Thursday morning federal headlines – Jan. 31, 2013

The Morning Federal Newscast is a daily compilation of the stories you hear Federal Drive hosts Tom Temin and Emily Kopp discuss throughout the show each day. The Newscast is designed to give users more information about the stories you hear on the air.

  • The latest crisis over the federal debt ceiling could end today. The Senate is expected to approve a temporary lift of the borrowing limit. The measure already passed the House. It would extend the limit only until May 18. The Bipartisan Policy Center estimates that it would add $450 billion in new debt. But without it, the Treasury has warned, it could default on its bills as early as next month. It has suspended payments in the Thrift-Savings-Plan G-Fund in the meantime. But officials promise that the fund will be made whole and participants’ accounts will not be impacted. (Federal News Radio)
  • The president’s budget plan for the next fiscal year will be at least a month late. CQ Roll Call reports: The Office of Management and Budget now says March 4 is the earliest the White House will send its proposal to Congress. “Passback,” the budget negotiations between the White House and agencies, began just days ago. They usually start in November. The law requires that the president deliver his budget by the first Monday in February. OMB blames the drawn-out stalemate over the fiscal cliff. Officials tell lawmakers: they had to wait for a solution to know how much revenue to expect this year. (CQ Roll Call)
  • The latest quarterly report on U.S. gross domestic product clearly shows one way government spending affects the economy. GDP shrank a bit in the fourth quarter of 2012. The Wall Street Journal reports, one reason is a slowdown in government spending. Defense spending in particular fell 22 percent. But other economic indicators show gathering strength in the private sector. Residential spending was up 15 percent, and business investment rose more than 8 percent. The biggest economic driver, consumer spending, rose more than 2 percent. (Wall Street Journal)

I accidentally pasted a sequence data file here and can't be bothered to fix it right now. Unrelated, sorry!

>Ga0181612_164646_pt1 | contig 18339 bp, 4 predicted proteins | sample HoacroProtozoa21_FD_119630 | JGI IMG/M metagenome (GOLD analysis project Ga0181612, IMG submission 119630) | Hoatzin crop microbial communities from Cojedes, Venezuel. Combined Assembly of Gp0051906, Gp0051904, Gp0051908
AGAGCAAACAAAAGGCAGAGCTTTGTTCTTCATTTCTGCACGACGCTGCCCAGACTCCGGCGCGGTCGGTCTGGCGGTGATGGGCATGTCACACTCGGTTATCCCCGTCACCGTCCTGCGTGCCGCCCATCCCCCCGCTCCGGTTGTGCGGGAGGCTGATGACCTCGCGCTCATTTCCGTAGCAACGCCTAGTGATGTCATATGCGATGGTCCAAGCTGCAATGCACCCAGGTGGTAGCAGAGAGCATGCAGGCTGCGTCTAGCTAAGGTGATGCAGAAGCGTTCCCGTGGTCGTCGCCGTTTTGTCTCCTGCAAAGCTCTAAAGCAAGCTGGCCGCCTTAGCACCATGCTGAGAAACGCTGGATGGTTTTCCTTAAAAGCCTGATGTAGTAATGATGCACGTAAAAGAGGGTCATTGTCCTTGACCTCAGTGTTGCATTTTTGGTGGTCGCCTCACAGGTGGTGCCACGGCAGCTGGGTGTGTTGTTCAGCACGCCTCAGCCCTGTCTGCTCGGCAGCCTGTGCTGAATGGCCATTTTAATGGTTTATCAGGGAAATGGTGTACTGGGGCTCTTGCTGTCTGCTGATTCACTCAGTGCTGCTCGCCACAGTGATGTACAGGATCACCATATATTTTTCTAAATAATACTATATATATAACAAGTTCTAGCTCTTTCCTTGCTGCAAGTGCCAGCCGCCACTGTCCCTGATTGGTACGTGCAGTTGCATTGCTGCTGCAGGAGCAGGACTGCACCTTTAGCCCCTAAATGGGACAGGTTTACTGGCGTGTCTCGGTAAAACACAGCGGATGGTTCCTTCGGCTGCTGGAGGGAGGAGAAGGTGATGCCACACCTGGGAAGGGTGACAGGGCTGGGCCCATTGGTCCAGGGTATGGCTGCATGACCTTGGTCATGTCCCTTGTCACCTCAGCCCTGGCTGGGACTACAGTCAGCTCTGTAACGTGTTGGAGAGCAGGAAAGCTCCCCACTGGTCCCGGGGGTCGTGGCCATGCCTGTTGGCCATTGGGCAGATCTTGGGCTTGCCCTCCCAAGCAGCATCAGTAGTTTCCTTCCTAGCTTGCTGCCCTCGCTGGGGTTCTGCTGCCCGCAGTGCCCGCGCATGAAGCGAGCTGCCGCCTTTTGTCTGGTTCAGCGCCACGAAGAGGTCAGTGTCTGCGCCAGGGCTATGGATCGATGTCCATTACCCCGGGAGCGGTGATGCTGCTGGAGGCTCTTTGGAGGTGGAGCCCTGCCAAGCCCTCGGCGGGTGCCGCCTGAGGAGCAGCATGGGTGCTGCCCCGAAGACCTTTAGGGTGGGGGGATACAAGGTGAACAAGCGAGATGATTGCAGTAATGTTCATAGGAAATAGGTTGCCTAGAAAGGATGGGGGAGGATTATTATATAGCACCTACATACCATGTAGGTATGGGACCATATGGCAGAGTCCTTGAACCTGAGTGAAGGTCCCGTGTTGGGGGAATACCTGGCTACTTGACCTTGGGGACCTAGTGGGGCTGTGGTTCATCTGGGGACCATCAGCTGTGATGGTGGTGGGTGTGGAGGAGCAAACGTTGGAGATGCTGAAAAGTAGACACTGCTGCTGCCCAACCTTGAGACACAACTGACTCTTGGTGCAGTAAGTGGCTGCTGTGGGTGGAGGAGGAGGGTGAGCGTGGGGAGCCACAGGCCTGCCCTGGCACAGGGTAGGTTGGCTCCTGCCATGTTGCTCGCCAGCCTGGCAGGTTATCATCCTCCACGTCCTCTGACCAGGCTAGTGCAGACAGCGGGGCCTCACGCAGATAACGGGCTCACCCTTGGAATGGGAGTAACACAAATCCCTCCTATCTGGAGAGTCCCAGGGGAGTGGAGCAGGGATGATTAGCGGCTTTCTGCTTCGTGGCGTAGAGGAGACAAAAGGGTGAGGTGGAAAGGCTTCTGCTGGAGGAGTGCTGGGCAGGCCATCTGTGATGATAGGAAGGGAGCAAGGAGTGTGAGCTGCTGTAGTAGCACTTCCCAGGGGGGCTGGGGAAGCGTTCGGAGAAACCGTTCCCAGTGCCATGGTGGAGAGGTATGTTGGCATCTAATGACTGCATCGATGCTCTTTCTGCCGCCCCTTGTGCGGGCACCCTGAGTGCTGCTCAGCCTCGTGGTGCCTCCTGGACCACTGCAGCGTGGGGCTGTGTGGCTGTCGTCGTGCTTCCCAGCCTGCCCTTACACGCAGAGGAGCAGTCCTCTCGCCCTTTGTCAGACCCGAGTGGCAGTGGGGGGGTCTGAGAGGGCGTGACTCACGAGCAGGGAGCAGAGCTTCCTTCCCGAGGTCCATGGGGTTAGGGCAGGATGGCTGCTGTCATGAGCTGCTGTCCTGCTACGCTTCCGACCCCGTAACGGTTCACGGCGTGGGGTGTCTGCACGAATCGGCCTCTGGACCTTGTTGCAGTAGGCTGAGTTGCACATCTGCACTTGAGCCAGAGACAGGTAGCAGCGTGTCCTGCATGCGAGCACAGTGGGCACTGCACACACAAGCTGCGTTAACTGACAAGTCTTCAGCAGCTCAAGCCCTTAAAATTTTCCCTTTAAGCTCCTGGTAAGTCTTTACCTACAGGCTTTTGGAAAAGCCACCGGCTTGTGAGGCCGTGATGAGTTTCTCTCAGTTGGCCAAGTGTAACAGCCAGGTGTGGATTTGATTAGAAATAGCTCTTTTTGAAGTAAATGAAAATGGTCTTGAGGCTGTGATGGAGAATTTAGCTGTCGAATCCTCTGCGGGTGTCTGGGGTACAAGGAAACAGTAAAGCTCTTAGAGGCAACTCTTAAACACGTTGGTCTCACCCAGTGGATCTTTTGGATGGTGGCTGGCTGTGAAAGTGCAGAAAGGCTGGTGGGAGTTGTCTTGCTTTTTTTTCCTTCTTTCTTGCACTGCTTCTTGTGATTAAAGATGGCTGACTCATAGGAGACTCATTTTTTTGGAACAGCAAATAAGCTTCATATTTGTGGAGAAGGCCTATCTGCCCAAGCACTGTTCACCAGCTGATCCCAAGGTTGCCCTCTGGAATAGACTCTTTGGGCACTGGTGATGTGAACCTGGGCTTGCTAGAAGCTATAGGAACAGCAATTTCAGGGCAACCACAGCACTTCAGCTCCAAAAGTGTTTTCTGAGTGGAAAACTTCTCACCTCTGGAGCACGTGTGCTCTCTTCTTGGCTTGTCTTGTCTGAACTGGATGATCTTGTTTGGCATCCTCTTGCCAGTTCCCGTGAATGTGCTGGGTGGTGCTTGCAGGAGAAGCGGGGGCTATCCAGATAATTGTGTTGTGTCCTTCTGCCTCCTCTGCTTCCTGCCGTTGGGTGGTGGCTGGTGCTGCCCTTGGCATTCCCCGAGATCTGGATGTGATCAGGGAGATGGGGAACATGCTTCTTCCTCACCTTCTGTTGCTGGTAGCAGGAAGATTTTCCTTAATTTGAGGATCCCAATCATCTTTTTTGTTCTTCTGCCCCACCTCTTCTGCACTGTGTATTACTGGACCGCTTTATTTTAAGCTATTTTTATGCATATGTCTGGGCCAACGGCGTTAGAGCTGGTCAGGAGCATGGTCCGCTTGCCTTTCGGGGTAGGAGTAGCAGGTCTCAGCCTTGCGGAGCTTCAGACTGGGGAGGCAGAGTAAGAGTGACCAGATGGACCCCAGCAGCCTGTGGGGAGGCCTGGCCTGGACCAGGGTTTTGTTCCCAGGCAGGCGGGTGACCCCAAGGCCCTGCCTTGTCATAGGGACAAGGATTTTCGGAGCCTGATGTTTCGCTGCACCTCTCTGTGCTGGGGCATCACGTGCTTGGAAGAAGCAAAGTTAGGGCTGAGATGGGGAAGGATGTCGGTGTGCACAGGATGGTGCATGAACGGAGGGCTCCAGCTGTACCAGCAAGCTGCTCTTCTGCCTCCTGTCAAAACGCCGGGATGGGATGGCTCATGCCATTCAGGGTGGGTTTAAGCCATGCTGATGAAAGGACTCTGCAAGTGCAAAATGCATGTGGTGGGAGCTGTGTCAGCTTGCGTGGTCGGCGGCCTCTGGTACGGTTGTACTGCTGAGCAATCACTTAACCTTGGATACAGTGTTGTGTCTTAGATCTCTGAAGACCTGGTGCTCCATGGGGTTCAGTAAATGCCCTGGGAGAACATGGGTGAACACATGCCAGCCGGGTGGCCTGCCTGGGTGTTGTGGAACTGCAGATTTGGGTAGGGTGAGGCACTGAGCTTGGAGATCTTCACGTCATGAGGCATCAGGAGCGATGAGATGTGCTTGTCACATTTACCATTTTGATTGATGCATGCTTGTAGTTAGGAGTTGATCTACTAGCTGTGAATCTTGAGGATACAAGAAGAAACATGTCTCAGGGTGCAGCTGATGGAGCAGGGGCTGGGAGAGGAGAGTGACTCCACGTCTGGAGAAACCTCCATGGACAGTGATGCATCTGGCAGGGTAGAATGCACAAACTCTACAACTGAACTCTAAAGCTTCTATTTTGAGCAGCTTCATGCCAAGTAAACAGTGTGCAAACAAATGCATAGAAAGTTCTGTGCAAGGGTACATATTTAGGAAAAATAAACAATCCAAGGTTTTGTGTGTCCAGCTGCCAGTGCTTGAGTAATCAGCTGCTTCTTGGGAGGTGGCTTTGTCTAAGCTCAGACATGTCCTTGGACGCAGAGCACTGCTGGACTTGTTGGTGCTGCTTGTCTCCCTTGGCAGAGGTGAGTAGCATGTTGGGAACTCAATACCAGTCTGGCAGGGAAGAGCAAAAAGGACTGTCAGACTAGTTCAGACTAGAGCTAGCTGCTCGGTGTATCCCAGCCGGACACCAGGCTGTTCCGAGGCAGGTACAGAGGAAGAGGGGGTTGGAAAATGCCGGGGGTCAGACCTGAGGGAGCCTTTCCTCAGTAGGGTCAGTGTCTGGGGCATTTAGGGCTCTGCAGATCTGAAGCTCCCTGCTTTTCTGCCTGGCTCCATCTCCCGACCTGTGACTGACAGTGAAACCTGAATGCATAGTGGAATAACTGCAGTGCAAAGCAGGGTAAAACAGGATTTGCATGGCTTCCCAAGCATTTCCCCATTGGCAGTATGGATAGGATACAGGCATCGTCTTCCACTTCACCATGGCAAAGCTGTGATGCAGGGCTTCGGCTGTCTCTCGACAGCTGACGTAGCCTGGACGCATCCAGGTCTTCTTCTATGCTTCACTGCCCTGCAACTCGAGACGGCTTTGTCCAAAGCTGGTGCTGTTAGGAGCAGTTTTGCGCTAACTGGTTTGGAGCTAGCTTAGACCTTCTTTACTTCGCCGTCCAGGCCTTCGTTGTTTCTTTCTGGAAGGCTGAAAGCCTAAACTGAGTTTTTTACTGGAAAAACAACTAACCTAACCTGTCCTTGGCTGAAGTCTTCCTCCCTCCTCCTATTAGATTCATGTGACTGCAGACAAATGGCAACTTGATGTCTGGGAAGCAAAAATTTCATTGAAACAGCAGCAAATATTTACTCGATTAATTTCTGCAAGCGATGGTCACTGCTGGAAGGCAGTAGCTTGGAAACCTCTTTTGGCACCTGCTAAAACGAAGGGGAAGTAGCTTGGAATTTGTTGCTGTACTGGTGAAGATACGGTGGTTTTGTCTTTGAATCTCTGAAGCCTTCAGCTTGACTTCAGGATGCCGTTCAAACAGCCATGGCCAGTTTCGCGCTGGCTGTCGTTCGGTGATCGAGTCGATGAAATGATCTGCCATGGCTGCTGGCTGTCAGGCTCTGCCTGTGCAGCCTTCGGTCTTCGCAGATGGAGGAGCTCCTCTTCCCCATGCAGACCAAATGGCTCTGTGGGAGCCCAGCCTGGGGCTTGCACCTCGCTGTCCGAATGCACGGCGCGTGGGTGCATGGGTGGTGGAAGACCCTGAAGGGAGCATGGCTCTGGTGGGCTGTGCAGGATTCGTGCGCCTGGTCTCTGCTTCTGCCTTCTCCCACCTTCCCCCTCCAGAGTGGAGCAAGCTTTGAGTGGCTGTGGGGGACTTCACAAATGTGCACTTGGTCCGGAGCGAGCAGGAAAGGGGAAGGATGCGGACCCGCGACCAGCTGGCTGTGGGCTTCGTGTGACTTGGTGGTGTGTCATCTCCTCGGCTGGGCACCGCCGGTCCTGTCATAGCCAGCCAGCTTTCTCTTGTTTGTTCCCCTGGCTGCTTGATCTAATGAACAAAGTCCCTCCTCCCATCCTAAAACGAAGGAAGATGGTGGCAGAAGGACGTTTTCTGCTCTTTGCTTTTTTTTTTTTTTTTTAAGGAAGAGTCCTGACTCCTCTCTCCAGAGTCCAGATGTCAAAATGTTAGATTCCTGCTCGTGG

• The Department of Veterans Affairs needs to pick up the pace on its disability claims. So say Sens. Barbara Mikulski (D-Md.) and Ben Cardin (D-Md.) Nationwide, applications have increased nearly 30 percent to historic levels. In a letter to VA Secretary Eric Shinseki, the Maryland democrats say veterans who apply through the Baltimore VA office have to wait nearly a year for an initial decision. That’s the worst in the country. Then, they say, the office makes mistakes about a quarter of the time. (Sen. Ben Cardin)
  • He could almost be called Senator-for-a-Day. William Cowan will serve as interim senator from Massachusetts but won’t run for the office in the June 25 special election. Gov. Deval Patrick (D-Mass.) appointed Cowan to fill the vacancy left by John Kerry, who was confirmed as Secretary of State. Cowan was the governor’s chief of staff. Although temporary, Cowan will participate while the Senate debates sequestration, immigration policy and gun control. (Federal News Radio)
  • It’s Chuck Hagel’s turn on the hot seat today. President Obama’s pick for Defense secretary goes before the Senate Armed Services committee this morning for his confirmation hearing. He’ll be introduced by two former chairmen of the committee, Sam Nunn (D-Ga.) and Republican John Warner (R-Va.) Twelve Democrats have already announced support for Hagel, a former Republican Senator from Nebraska. Six Republicans have voiced opposition. If confirmed, Hagel would be the first enlisted man and first Vietnam veteran to become Defense secretary. (Federal News Radio)
  • The Justice Department is asking Congress to resolve a legal issue for overseas contractors. Pentagon employees and military contractors are subject to federal prosecution when they break the law. But civilian contractors do not fall under the same jurisdiction. The gap has created problems in Iraq and Afghanistan, where more than 10,000 contractors support the State Department alone. It would take an act of Congress to fill the gap. Similar bills have failed in both the House and Senate in previous years. (Federal News Radio)
  • Republican lawmakers are continuing to hound the EPA over its leaders’ use of secondary email accounts. The latest target is James Martin, the regional administrator in Colorado. Sen. David Vitter (R-La.) and Rep. Darrell Issa (R-Calif.) want to know whether he’s been using a personal account to conduct official business. If so, it might be part of a scheme to defeat federal transparency laws they say. The GOP repeatedly went after Administrator Lisa Jackson last year for using a second, official, email account. The EPA says its leaders always have two accounts: one for the public and one for internal communications. They say both are subject to open-records laws. (Federal News Radio)